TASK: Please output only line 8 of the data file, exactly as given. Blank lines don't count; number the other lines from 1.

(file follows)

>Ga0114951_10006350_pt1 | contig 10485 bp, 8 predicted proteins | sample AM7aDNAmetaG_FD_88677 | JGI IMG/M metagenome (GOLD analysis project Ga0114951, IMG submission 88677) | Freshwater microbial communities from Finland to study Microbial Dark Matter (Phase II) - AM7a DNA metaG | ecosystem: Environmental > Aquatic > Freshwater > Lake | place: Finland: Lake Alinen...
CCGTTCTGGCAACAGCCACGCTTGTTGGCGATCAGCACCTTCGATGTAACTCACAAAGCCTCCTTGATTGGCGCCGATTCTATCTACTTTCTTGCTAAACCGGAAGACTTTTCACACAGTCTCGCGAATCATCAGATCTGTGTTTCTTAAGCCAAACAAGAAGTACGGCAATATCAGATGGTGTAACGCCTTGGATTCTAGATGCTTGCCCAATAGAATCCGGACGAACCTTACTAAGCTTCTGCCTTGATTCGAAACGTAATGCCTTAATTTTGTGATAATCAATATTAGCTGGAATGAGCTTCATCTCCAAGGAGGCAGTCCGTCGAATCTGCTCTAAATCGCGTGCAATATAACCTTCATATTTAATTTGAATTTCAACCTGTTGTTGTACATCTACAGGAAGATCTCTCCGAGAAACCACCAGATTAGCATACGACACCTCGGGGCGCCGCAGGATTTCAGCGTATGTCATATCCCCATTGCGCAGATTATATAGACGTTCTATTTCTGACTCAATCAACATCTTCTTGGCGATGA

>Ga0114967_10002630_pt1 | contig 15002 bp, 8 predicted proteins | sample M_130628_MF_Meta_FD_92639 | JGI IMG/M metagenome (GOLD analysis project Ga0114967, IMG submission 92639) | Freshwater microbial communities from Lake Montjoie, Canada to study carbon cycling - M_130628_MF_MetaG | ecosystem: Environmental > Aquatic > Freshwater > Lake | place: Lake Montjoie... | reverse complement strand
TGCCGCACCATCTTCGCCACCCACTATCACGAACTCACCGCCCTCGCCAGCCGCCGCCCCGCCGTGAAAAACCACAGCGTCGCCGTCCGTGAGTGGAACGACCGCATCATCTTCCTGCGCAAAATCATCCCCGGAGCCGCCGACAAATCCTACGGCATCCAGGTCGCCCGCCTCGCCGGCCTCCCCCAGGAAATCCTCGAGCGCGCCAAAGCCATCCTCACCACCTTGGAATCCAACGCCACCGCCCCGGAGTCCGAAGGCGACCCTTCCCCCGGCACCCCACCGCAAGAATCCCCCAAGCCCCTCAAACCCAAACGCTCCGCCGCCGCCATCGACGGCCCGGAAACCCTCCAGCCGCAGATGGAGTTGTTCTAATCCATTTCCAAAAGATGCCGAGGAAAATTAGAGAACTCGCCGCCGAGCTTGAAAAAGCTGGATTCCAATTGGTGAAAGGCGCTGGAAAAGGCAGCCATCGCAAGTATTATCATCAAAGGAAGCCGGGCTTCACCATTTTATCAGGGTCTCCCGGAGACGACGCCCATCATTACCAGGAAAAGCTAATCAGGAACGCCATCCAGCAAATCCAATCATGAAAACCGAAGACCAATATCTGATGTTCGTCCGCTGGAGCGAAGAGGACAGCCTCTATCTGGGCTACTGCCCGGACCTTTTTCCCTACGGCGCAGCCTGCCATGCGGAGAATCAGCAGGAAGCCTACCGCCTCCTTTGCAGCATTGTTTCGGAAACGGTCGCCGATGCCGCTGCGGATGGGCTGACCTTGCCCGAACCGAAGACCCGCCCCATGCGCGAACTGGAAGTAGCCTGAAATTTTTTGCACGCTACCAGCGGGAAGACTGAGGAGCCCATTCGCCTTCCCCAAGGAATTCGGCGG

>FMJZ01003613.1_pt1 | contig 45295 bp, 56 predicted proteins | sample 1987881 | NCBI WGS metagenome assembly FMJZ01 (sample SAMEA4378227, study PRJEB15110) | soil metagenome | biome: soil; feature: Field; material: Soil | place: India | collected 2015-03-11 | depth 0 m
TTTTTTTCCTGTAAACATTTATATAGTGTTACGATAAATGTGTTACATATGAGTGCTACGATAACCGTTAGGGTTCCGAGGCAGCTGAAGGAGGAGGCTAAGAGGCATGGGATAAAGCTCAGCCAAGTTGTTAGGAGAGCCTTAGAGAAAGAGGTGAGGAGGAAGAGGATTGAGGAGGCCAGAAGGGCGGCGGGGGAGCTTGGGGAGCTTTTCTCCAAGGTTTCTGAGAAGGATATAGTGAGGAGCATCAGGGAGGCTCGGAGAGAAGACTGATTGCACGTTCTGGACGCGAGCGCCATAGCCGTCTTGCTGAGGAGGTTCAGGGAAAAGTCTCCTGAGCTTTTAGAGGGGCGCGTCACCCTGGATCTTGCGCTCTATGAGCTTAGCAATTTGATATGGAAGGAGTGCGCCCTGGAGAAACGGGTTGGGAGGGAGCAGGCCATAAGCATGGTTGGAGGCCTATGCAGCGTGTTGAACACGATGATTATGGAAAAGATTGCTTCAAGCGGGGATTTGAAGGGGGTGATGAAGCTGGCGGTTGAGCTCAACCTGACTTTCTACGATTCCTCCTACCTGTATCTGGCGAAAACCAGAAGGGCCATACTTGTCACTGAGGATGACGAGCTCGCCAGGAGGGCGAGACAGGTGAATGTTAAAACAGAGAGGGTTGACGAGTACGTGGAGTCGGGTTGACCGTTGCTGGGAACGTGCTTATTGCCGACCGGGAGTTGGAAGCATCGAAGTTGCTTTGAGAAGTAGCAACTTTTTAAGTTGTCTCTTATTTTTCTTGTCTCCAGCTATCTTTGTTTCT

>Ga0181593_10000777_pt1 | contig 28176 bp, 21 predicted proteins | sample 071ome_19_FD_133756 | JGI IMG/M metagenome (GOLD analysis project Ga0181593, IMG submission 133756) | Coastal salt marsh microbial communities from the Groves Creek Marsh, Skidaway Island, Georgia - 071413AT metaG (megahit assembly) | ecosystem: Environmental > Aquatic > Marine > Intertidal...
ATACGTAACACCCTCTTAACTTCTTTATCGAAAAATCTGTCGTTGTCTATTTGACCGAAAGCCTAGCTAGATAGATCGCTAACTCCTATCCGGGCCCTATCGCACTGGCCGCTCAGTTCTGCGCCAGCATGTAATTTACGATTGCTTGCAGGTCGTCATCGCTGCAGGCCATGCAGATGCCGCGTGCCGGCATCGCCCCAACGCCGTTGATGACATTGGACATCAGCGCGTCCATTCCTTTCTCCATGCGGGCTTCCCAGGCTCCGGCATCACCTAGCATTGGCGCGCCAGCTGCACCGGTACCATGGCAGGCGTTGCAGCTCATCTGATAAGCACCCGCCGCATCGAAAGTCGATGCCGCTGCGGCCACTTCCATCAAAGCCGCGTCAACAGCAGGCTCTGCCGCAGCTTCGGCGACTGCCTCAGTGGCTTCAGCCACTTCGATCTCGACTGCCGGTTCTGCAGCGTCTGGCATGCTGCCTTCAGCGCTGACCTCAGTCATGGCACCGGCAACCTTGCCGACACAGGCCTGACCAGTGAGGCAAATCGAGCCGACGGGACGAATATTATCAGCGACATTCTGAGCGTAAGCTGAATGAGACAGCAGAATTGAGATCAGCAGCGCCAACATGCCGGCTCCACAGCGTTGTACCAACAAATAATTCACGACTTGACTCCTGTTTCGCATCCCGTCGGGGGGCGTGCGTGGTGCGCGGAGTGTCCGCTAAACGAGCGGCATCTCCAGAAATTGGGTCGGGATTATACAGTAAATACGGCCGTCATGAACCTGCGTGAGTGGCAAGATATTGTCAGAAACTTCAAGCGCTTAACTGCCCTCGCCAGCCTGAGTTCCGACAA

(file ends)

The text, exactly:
ATACGTAACACCCTCTTAACTTCTTTATCGAAAAATCTGTCGTTGTCTATTTGACCGAAAGCCTAGCTAGATAGATCGCTAACTCCTATCCGGGCCCTATCGCACTGGCCGCTCAGTTCTGCGCCAGCATGTAATTTACGATTGCTTGCAGGTCGTCATCGCTGCAGGCCATGCAGATGCCGCGTGCCGGCATCGCCCCAACGCCGTTGATGACATTGGACATCAGCGCGTCCATTCCTTTCTCCATGCGGGCTTCCCAGGCTCCGGCATCACCTAGCATTGGCGCGCCAGCTGCACCGGTACCATGGCAGGCGTTGCAGCTCATCTGATAAGCACCCGCCGCATCGAAAGTCGATGCCGCTGCGGCCACTTCCATCAAAGCCGCGTCAACAGCAGGCTCTGCCGCAGCTTCGGCGACTGCCTCAGTGGCTTCAGCCACTTCGATCTCGACTGCCGGTTCTGCAGCGTCTGGCATGCTGCCTTCAGCGCTGACCTCAGTCATGGCACCGGCAACCTTGCCGACACAGGCCTGACCAGTGAGGCAAATCGAGCCGACGGGACGAATATTATCAGCGACATTCTGAGCGTAAGCTGAATGAGACAGCAGAATTGAGATCAGCAGCGCCAACATGCCGGCTCCACAGCGTTGTACCAACAAATAATTCACGACTTGACTCCTGTTTCGCATCCCGTCGGGGGGCGTGCGTGGTGCGCGGAGTGTCCGCTAAACGAGCGGCATCTCCAGAAATTGGGTCGGGATTATACAGTAAATACGGCCGTCATGAACCTGCGTGAGTGGCAAGATATTGTCAGAAACTTCAAGCGCTTAACTGCCCTCGCCAGCCTGAGTTCCGACAA